Since its launch in 2004, Facebook has been credited as a way for brands to communicate effectively with customers, get feedback and foster partnerships. But as one scholar of the web puts it, “Facebook was invented for people to have social lives on the web. We’ve come to discover that life on the web might be really toxic.”
My new book, Democracy in the Age of the Internet, explores the rise of new media companies like Facebook, Google and Twitter, with Facebook in particular as a powerful symbol of how the network divides its population into consumers and creators. (For a glimpse at the sociological problems thrown up by this divide, read my book’s introduction. )
In light of the effects of social networks, I attended my first tech conference this summer. It was the last, as its organisers decided to close off the event to social networks, moving it to an entirely different location for fear of straining the attendees’ dedication.
Much of my time is spent living and breathing tech in the run-up to a big project. The solution to Instagram was mine, for example. One morning my technology producer, Laura Bassett, woke me up at 3:30am to tell me the team was changing the name to Facebook. One word: trust. From then on, the team had clear expectations about what users were supposed to be getting and expecting from us, and our bosses.
I don’t think they realised that it would happen this way.
Facebook addicts – this should be you
It’s common to hear early adopters refer to themselves as “Facebook addicts”, as though this is some badge of honour. But that’s wrong. Every day, I see people leave Facebook – either because their friends are leaving too, or because they’ve found a better alternative. (Sometimes these haven’t been better alternatives, but still.)
It’s not an insult to acknowledge that social networks are changing the media industry as we know it. It’s a compliment. Google has shaped the way we look at how news is presented and consumed, and everyone from NASA to Disney wants to take part in that process. Facebook’s 500 million users are shaping how we communicate and organise lives, and anyone who wants to takes part is welcome to do so.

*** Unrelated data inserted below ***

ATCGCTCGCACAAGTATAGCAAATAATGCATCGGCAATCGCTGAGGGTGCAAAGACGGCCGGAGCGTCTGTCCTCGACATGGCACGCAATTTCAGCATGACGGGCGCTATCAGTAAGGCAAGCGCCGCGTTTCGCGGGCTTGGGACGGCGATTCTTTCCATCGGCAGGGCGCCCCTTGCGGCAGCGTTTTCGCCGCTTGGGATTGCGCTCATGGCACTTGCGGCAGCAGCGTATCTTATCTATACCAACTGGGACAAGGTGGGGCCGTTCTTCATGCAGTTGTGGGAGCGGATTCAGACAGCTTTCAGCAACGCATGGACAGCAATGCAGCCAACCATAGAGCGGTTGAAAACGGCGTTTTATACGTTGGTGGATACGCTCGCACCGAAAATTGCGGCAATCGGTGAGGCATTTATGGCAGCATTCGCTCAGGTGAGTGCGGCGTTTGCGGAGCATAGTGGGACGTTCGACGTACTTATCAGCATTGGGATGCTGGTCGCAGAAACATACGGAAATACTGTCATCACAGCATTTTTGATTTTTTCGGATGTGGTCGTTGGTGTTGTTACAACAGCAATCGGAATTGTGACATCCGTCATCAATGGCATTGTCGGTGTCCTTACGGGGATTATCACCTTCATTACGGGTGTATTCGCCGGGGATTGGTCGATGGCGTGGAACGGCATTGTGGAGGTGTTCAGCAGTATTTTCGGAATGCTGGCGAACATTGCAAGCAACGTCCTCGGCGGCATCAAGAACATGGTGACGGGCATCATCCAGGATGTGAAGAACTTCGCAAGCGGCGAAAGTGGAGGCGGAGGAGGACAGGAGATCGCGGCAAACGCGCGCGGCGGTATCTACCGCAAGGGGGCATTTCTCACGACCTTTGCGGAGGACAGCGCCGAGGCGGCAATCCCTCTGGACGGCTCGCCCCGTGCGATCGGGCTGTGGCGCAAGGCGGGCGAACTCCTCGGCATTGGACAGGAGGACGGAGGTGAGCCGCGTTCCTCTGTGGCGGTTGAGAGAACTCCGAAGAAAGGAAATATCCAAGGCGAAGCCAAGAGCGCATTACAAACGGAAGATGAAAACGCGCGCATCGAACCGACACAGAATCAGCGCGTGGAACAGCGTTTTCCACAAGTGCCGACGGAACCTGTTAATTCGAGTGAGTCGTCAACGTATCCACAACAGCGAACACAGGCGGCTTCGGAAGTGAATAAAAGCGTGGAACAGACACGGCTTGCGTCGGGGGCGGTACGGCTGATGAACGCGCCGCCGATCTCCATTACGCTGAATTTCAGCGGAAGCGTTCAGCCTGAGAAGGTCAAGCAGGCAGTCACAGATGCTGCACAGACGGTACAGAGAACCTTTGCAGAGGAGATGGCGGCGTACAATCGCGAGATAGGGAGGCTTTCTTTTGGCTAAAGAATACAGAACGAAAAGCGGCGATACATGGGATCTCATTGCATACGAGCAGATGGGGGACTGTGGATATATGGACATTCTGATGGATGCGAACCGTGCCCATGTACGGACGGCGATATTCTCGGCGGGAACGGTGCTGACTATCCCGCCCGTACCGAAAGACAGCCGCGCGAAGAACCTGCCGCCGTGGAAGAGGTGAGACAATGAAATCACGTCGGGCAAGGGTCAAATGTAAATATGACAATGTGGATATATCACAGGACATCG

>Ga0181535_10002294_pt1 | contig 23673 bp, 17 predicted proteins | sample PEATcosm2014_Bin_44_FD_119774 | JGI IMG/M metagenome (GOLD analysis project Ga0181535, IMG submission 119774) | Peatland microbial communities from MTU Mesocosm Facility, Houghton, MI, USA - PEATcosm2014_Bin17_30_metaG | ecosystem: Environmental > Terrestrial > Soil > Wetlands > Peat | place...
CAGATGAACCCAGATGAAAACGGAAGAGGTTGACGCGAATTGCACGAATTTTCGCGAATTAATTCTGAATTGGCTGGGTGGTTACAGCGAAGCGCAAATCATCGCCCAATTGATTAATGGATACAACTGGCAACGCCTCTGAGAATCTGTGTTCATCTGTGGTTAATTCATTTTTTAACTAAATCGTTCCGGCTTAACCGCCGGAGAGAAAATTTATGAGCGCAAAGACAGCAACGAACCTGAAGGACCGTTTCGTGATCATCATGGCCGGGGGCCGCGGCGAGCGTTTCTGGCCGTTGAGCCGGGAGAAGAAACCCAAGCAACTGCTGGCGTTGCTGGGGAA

In the next few weeks, I’ll be at a Fortune 500 event in Vancouver. The chief executive of the event just called a technical support line and ordered me to fix a processor problem. “We just want a comment code on our website,” he said – and then hung up. When you’re at this kind of event, you can’t take it personally. But that feeling came through last month when I lost a case to Facebook on behalf of a UK politico who was blocked from joining a group because of his identification as an “undesirable user” on Facebook. The commercial pressure was so intense, the case became the most important case of its kind to date, and lawyers from around the world were wondering how to cash in.
I now want to fight again. But if I don’t, the result could end up being that people get to be the only people who can speak for themselves online.
Facebook bans me for saying ‘delete my account’ on TV
Some Facebook zealots take this freedom as a licence to harass. Others, like my friend and Guardian TV critic James Ball, write about them. The online community has always been able to “unfriend” me. But the precedent of such activists urging users to cut off their loved ones, deactivate their pages and deactivate their accounts has made it easier for others to do the same. Some people are taking steps to avoid this, creating their own Facebook alternative, and going even further by moving their information into an entirely separate network.
For the political elite, this can be very worrying. No one needs a media account to access the news, after all. Still, the big political parties are now part of Facebook, Google and Twitter. Many are still trying to make their way with the technology but the progressive and leftwing parties are digital leaders already.
If they are to succeed in election campaigns, they must preserve and use the tools and strategies that made them successful in the first place. They cannot hope to do this with any degree of support from their more conservative colleagues, and their progressive relations with the digital elite must be governed by these rules of engagement.
Deborah Stanley will be one of the guests at the 2nd ATTY Global’s Silicon Valley Networking Summit on 21 November